For some credit agencies, there is an online submission form for death notifications. Experian has an online portal for uploading death certificates and other related documents. No matter what method you choose, make sure you provide all the required documents.
4. Request credit reports
It’s also a smart idea to request a copy of your loved one’s credit report. This helps you identify which creditors the deceased had at his or her time of death. Request a credit report from all three national credit agencies since not every service reports to all of them.
The executor or administrator of the estate will need to contact these creditors to notify them that your loved one passed away. This is also a way to learn about any credit card debt after death.If the accounts are paid in full, the service providers will close the account, also protecting the account from fraud. Again, this might require you to provide documents proving the death of your loved one and your authority to act on their behalf.
5. Forward all mail
Finally, make sure you take steps to prevent any additional debts from being taken in your loved one’s name. As mentioned earlier, it’s common for criminals to look for mail as a way to discover critical information about the deceased. To prevent this, forward all mail to the executor or administrator of the estate or your probate attorneyew. Mail that piles up is a considerable risk, so don’t let this happen.
6. Close all accounts
Finally, close any bank accounts, debit accounts, utilities, and even social media accounts. The goal here is to make it as difficult as possible for your loved one’s information to be exposed to fraudsters. Create a checklist of any accounts that need action. Use the same notice letter below to close these accounts in addition to notifying the credit agencies.
Sample Death Notification Letter for Credit Bureaus
What do you need to include in your death notification letter? Simple is best. As long as you include all of the required information, you’ve done all you need to in terms of the letter. Here is a sample death notification letter to use for your deceased family member’s credit account.
Dear [Credit Bureau Name],
This letter is to inform you of the death of [Name]. I request that a formal death notice be added to [his/her] file. [Name’s] full name was [Full Name] and [he/she] resided at [address]. [His/her] birthday was [date], and [his/her] Social Security Number was [Number].
[Name] died on [date]. I have enclosed the death certificate with this request.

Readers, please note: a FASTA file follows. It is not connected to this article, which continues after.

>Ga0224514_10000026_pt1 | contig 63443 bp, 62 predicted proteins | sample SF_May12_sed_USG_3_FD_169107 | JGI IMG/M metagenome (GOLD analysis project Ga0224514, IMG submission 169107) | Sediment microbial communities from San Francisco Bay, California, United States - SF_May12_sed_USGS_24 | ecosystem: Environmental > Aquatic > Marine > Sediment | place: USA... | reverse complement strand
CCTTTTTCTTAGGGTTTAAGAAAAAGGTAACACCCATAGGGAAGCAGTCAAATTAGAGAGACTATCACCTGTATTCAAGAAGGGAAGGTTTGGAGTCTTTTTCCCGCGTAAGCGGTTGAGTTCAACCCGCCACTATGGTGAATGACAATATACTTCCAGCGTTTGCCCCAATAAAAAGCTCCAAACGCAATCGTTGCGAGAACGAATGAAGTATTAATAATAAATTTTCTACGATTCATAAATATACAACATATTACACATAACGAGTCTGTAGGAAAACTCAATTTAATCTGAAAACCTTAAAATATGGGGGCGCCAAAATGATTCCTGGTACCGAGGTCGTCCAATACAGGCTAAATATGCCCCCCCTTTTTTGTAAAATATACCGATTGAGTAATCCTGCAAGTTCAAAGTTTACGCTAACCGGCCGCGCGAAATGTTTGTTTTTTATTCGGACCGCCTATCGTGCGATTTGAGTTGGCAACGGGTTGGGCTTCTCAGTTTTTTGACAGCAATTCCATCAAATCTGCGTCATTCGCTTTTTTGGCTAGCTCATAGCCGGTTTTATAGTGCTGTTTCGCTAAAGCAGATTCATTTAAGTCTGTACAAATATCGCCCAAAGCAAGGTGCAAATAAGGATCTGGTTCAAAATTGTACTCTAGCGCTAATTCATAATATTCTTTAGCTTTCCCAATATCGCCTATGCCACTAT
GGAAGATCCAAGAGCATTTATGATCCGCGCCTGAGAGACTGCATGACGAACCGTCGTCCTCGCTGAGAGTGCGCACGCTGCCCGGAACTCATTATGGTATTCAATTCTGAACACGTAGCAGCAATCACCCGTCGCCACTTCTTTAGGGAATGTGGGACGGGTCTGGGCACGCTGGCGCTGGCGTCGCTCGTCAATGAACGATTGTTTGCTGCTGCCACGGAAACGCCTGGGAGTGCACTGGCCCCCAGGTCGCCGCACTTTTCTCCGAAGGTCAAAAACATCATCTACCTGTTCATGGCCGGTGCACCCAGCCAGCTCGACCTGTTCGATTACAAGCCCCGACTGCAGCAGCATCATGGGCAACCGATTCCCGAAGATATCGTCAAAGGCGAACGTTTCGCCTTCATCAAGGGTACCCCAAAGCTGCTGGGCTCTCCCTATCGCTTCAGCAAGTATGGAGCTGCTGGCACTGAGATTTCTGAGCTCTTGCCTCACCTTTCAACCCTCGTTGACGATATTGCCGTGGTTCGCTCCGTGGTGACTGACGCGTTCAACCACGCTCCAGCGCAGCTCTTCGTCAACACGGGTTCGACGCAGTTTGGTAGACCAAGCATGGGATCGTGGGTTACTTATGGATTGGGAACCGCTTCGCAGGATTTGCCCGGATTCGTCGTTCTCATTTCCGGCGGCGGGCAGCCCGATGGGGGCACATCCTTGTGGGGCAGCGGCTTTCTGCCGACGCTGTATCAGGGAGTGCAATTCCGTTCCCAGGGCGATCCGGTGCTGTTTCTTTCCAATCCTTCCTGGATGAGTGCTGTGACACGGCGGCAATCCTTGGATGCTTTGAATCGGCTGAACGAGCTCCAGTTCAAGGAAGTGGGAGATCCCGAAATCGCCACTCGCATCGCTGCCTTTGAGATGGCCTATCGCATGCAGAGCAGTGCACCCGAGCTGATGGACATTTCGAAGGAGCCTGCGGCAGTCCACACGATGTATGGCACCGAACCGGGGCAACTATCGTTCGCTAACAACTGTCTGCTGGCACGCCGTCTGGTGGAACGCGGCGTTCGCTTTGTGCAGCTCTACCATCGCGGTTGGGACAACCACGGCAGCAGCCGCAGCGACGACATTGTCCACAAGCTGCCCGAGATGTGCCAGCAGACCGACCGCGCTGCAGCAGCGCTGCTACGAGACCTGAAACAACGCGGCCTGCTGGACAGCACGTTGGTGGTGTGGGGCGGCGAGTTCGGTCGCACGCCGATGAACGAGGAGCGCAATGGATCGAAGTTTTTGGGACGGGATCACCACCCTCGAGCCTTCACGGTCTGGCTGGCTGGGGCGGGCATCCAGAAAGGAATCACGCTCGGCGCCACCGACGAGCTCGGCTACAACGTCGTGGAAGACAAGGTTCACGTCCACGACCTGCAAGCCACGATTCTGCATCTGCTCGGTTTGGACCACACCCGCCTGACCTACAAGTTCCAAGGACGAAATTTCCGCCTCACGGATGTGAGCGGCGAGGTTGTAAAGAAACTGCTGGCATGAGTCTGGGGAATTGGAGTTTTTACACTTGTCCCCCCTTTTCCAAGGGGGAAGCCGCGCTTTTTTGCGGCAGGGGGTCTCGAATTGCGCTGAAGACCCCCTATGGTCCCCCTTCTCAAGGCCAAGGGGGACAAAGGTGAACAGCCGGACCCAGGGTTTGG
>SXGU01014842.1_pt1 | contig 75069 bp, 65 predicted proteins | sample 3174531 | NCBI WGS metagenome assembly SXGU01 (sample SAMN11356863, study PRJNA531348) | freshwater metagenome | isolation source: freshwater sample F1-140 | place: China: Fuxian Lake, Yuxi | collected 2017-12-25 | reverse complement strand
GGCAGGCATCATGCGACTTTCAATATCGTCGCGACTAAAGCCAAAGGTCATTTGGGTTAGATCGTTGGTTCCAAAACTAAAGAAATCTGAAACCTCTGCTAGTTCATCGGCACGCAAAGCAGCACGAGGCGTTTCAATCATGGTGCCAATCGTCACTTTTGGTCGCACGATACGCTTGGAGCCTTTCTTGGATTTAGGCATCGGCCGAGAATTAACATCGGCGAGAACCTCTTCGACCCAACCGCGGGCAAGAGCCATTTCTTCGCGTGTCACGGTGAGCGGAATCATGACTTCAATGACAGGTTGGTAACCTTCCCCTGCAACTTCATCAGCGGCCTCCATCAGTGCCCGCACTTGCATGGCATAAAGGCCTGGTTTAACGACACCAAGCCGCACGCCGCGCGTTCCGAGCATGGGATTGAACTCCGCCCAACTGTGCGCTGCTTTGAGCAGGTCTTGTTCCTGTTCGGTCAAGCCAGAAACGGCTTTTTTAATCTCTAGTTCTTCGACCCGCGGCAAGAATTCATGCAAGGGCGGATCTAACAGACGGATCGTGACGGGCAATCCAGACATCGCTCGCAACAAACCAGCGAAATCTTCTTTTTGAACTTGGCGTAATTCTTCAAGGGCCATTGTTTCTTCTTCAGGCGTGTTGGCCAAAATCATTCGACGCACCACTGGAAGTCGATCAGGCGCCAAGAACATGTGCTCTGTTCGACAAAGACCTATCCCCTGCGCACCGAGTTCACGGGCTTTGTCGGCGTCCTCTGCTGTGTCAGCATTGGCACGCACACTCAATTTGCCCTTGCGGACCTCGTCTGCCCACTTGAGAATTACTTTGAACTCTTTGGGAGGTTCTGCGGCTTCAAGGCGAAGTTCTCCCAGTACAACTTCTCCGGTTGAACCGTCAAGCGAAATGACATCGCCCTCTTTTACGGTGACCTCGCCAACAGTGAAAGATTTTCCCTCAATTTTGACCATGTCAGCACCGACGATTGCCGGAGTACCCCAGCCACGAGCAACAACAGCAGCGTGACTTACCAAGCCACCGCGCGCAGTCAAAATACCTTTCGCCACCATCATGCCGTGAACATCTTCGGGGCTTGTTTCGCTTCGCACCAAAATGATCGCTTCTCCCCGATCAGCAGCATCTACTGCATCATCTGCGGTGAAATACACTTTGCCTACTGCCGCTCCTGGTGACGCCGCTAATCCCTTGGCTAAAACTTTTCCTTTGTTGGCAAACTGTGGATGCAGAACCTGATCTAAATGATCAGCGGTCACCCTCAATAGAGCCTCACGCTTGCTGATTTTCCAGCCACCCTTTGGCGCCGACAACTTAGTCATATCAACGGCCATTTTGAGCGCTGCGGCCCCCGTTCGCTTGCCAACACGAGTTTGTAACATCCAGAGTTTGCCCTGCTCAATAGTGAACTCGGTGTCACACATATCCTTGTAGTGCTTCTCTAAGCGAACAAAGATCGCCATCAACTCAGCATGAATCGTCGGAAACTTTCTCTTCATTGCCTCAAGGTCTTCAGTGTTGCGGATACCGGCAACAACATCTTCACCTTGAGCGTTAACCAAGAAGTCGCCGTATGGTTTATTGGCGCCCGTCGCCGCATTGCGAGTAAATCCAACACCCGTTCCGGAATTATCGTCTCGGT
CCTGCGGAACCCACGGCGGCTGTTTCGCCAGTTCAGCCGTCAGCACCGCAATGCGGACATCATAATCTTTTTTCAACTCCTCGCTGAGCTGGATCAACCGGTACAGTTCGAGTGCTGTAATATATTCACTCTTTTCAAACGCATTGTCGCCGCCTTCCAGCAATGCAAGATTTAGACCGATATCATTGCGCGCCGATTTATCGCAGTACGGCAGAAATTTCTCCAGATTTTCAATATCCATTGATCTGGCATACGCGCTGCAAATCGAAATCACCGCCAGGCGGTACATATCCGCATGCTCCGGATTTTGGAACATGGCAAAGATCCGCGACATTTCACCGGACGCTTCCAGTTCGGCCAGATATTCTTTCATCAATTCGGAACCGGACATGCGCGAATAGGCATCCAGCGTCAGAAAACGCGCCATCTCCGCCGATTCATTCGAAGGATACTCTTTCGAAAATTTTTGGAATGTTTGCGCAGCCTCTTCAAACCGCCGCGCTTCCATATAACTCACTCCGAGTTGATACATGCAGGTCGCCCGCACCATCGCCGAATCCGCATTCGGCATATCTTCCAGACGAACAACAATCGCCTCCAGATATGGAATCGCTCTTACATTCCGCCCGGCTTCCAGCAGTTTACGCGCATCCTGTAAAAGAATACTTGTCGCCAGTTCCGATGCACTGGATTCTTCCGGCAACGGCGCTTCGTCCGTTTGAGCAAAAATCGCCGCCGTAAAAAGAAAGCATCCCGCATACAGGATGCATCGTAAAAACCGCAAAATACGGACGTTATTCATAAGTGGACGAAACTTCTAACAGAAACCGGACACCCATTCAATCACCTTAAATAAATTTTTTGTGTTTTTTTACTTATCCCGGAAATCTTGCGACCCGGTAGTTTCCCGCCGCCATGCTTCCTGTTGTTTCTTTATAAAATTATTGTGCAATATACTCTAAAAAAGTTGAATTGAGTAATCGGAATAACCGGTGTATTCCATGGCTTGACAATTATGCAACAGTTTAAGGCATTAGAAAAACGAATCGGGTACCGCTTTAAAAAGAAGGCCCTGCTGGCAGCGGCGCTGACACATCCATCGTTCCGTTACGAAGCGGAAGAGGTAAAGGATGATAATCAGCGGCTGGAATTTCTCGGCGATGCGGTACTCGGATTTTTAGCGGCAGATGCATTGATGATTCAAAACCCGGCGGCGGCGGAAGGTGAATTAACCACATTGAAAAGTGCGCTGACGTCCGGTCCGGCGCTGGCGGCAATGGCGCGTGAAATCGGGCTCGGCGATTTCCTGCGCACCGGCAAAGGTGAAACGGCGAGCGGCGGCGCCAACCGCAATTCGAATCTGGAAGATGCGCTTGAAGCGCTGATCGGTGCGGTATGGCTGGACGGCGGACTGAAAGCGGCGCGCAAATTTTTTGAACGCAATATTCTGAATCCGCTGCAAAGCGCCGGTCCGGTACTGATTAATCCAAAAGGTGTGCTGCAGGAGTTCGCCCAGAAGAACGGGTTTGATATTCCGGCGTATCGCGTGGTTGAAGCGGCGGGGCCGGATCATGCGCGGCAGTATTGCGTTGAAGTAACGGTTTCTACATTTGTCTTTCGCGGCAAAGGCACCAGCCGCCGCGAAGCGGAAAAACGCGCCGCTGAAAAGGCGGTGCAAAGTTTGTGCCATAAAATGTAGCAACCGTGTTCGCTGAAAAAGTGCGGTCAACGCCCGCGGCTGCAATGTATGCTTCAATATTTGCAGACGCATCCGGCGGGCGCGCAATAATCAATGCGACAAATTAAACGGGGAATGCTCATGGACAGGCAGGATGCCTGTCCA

My name is [Your Full Name] and I am the deceased’s [relationship to relative]. I am [his/her] [executor/administrator]. I have included documents proving our relationship.
Thank you for your assistance. My phone number is [number] and my email address is [email]. Please let me know if you require further information.
What Happens to Credit After Death?
After walking through all these steps, you might wonder what happens to your credit after a death? You might be surprised to learn that credit agencies don’t erase a credit file immediately once they receive your letter. Instead, they place a “death indicator” on the account. This means there’s a specific note that the person passed away.
Credit agencies actually keep the credit file as a way to prevent theft. If there was nothing to report to the lender (e.g. no credit file), the lender would be more likely to approve the application. Instead, the credit agencies flag any accounts that submit credit applications after death.
Everything stays on a credit report for up to seven years. That means each account and marks will slowly delete within a period of seven years. Until then, the file stays with each bureau as a way to protect against fraud. This is why it’s so essential that the family reports the loved one as deceased with the correct agencies. Otherwise, your loved one’s file is a risk.
Protect Your Loved One’s Credit
Many family members fail to remember their loved one’s credit after the passing. This is easily one of the last things on one’s mind, but it’s worth the small effort. Unfortunately, fraud is such a rampant problem today. Luckily, just a few steps go a long way to protect your loved one’s credit even after death.
Take these steps above and use the sample letter above to secure your relative’s credit. After the funeral, it’s time to manage your loved one’s estate. That means taking care of their credit so nobody has access to his or her identity.
Disclaimer: The information posted on this site is provided solely for informational and educational purposes and is not legal advice or tax advice. Contact an appropriate professional licensed in your jurisdiction for advice specific to your legal or tax situation.
- “Credit Steps to Take After a Relative’s Death.” Equifax. Equifax.com.
- “Numberholders Age 112 or Older Who Did Not Have a Death Entry on the Numident.” Office of the Inspector General: Social Security Administration. OIG.SSA.gov.
- “What Happens to Your Credit Report When You Die.” Experian. 16 August 2013. Experian.com.